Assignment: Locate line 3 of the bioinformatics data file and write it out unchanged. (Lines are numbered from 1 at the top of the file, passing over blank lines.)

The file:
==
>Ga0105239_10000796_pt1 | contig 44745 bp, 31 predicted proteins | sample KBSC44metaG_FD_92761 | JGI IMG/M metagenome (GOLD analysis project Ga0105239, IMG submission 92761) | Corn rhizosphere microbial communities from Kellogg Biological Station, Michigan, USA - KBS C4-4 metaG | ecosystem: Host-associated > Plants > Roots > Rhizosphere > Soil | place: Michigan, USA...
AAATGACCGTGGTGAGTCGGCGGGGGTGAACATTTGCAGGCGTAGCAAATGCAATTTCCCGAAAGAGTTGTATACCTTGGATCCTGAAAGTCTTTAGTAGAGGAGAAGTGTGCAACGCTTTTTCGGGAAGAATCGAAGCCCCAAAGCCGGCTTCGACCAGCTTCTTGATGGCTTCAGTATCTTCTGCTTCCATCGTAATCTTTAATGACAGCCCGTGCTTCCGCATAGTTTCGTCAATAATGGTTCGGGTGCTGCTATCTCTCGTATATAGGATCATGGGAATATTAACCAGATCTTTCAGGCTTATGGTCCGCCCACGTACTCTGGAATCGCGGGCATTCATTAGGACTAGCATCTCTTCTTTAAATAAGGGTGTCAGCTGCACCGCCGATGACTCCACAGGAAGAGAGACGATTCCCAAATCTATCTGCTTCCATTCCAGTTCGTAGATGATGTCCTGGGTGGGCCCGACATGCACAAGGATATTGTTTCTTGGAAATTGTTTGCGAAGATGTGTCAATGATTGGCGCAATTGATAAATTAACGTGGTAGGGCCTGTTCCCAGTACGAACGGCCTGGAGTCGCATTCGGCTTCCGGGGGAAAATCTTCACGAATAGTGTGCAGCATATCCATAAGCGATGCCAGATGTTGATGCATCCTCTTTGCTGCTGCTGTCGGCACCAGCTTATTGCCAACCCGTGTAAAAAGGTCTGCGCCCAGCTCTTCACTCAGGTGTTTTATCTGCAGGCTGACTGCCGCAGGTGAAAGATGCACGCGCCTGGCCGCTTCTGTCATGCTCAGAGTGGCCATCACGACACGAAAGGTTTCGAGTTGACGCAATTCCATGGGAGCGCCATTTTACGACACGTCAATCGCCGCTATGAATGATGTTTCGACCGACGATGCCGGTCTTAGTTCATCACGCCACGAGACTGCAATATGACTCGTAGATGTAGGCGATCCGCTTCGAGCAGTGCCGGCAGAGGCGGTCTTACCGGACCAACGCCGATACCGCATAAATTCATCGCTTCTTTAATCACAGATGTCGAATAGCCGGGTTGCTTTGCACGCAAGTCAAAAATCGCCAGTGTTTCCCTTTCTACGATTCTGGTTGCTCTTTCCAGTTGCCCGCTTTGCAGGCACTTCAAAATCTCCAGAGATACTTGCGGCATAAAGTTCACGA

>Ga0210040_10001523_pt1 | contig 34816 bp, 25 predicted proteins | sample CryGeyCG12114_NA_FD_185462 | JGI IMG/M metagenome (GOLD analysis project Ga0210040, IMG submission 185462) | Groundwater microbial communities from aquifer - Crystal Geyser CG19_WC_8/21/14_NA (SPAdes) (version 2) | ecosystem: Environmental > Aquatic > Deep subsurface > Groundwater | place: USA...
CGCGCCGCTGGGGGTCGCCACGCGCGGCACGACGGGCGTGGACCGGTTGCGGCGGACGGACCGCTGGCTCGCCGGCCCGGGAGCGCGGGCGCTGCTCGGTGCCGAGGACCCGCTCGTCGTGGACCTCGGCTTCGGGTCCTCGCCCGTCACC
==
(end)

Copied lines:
>Ga0210040_10001523_pt1 | contig 34816 bp, 25 predicted proteins | sample CryGeyCG12114_NA_FD_185462 | JGI IMG/M metagenome (GOLD analysis project Ga0210040, IMG submission 185462) | Groundwater microbial communities from aquifer - Crystal Geyser CG19_WC_8/21/14_NA (SPAdes) (version 2) | ecosystem: Environmental > Aquatic > Deep subsurface > Groundwater | place: USA...